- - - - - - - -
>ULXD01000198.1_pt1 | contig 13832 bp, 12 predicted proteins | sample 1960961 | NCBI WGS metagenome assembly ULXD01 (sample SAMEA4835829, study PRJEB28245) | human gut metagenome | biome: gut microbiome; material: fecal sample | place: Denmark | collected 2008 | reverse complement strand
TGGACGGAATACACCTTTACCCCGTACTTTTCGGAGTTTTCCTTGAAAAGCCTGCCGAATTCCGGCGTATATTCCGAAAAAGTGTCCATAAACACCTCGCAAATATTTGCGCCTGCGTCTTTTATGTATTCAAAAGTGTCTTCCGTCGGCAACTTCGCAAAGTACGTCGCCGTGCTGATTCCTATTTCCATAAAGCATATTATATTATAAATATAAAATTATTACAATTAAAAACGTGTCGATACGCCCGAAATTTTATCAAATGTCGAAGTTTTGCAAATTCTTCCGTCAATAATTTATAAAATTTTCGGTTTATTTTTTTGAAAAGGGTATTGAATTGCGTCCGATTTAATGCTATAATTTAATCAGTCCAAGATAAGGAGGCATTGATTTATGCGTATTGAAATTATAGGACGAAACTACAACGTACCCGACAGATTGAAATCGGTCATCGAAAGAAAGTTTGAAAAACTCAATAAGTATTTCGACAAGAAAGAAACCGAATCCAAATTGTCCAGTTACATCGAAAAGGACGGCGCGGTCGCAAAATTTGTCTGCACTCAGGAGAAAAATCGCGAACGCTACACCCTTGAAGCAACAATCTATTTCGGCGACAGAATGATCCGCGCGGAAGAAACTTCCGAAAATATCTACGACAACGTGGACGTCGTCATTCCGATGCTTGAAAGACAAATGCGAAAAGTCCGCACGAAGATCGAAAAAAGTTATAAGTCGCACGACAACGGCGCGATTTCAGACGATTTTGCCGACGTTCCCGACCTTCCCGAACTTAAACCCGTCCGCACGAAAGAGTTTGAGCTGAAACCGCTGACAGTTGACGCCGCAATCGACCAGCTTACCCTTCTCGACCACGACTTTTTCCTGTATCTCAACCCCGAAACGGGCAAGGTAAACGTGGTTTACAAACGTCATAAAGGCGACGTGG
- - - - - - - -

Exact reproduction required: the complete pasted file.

>ULXD01000198.1_pt1 | contig 13832 bp, 12 predicted proteins | sample 1960961 | NCBI WGS metagenome assembly ULXD01 (sample SAMEA4835829, study PRJEB28245) | human gut metagenome | biome: gut microbiome; material: fecal sample | place: Denmark | collected 2008 | reverse complement strand
TGGACGGAATACACCTTTACCCCGTACTTTTCGGAGTTTTCCTTGAAAAGCCTGCCGAATTCCGGCGTATATTCCGAAAAAGTGTCCATAAACACCTCGCAAATATTTGCGCCTGCGTCTTTTATGTATTCAAAAGTGTCTTCCGTCGGCAACTTCGCAAAGTACGTCGCCGTGCTGATTCCTATTTCCATAAAGCATATTATATTATAAATATAAAATTATTACAATTAAAAACGTGTCGATACGCCCGAAATTTTATCAAATGTCGAAGTTTTGCAAATTCTTCCGTCAATAATTTATAAAATTTTCGGTTTATTTTTTTGAAAAGGGTATTGAATTGCGTCCGATTTAATGCTATAATTTAATCAGTCCAAGATAAGGAGGCATTGATTTATGCGTATTGAAATTATAGGACGAAACTACAACGTACCCGACAGATTGAAATCGGTCATCGAAAGAAAGTTTGAAAAACTCAATAAGTATTTCGACAAGAAAGAAACCGAATCCAAATTGTCCAGTTACATCGAAAAGGACGGCGCGGTCGCAAAATTTGTCTGCACTCAGGAGAAAAATCGCGAACGCTACACCCTTGAAGCAACAATCTATTTCGGCGACAGAATGATCCGCGCGGAAGAAACTTCCGAAAATATCTACGACAACGTGGACGTCGTCATTCCGATGCTTGAAAGACAAATGCGAAAAGTCCGCACGAAGATCGAAAAAAGTTATAAGTCGCACGACAACGGCGCGATTTCAGACGATTTTGCCGACGTTCCCGACCTTCCCGAACTTAAACCCGTCCGCACGAAAGAGTTTGAGCTGAAACCGCTGACAGTTGACGCCGCAATCGACCAGCTTACCCTTCTCGACCACGACTTTTTCCTGTATCTCAACCCCGAAACGGGCAAGGTAAACGTGGTTTACAAACGTCATAAAGGCGACGTGG